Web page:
Durban – A Scottburgh nurse, who believes that a good attitude “heals”, has been lifting the spirits of her patients for more than three decades by singing and dancing.
Sister Thathakahle Gumede, 58, who is the operational manager at Philani Clinic, under GJ Crookes Hospital in Ugu Health District in Scottburgh on the KwaZulu-Natal South Coast, said she started singing for patients at the Umzinto Mobile Clinic in 1989.
Gumede said she began composing songs for health education, especially for health awareness and, after 33 years of nursing, has continued to use entertainment to help her patients.
She described health as a state of complete physical, emotional, psychological and social well-being, and not merely the absence of disease or infirmity.
“This means that if the person is sick and all these aspects are affected, medicine alone cannot reach all of them. Therefore, I try to create an environment where they are able to get close to me and not be scared.”
Fulfilling her dream to be of service to society, Gumede believes her actions at the clinic, which serves the KwaCele, Mandawe and Amahlongwa communities, among others, helps relieve stress and allows patients to forget their pain, if only for a while.
“The reason why I sing and dance for the patients is that I want them to feel at home, laugh, and forget about their problems and sicknesses.”
Patients react positively, become happy and feel comfortable around her, she said.
“They see that it’s easy to approach me with any problem, and it makes them feel loved and accepted in the facility.”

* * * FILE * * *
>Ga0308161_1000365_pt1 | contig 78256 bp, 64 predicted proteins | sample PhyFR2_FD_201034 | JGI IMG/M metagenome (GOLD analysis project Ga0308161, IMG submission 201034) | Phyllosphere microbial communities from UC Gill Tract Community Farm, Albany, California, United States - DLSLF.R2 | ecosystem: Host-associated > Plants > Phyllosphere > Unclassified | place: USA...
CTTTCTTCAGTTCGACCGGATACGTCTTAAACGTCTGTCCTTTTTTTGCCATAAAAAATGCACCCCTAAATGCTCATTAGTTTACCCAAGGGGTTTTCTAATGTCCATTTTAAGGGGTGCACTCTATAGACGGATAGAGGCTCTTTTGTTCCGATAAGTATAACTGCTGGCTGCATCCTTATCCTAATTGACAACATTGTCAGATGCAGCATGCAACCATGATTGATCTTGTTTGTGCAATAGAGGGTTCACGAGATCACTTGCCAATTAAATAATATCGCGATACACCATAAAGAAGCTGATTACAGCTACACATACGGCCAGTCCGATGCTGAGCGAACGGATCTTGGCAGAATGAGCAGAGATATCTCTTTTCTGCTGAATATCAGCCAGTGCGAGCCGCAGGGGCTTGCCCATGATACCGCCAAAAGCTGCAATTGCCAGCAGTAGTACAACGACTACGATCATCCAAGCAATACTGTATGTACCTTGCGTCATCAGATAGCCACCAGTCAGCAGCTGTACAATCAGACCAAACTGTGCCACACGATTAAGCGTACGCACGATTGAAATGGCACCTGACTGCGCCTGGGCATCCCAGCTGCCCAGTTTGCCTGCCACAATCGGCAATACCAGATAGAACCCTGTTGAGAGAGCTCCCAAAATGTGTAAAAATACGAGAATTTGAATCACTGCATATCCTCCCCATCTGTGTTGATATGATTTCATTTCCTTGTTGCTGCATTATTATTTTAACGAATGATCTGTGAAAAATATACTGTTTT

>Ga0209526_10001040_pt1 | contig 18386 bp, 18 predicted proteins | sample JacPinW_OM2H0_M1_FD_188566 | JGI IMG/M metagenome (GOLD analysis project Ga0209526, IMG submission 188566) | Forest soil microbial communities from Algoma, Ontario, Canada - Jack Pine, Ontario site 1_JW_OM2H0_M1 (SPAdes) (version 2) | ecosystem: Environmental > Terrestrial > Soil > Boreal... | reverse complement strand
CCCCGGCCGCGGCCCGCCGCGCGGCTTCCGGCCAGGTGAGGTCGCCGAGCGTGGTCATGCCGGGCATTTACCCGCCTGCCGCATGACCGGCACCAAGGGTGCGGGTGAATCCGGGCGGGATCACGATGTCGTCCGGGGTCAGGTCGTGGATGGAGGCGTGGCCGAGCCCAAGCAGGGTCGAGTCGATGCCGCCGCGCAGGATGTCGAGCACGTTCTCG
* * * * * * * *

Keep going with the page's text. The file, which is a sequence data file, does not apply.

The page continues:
Gumede said her positive behaviour had rubbed off on the rest of the staff, who sing when doing health education in the mornings.
Gumede said nurses needed to move away from the idea that by serving clients “we are doing them a favour, because that is what’s destroying our profession”.
“My advice to nurses is that we must do our work diligently and religiously, and not allow anything that can tarnish the image of our noble profession.”
She said nurses needed to remember that people were made in God’s image, regardless of the state they were in, and should be treated with respect.
“I strongly believe that medicine treats but the nurse’s good attitude heals Let us make the people feel that once they enter our premises they are safe and loved.”
Gumede said that by respecting the profession, nurses would gain the respect of the communities they served.
While treating patients, Gumede said she noticed the condition they were in because of a lack of food. Going above and beyond her duties, Gumede introduced a soup kitchen for the patients of Philani Clinic, which is funded through fundraising among the staff. She also started a garden at the back of the clinic for the soup kitchen and, when approached by patients for help, she sends them home with vegetables or seeds to start their own gardens.
“I enjoy my work and would never trade it for anything because it has enabled me to change people’s lives.”
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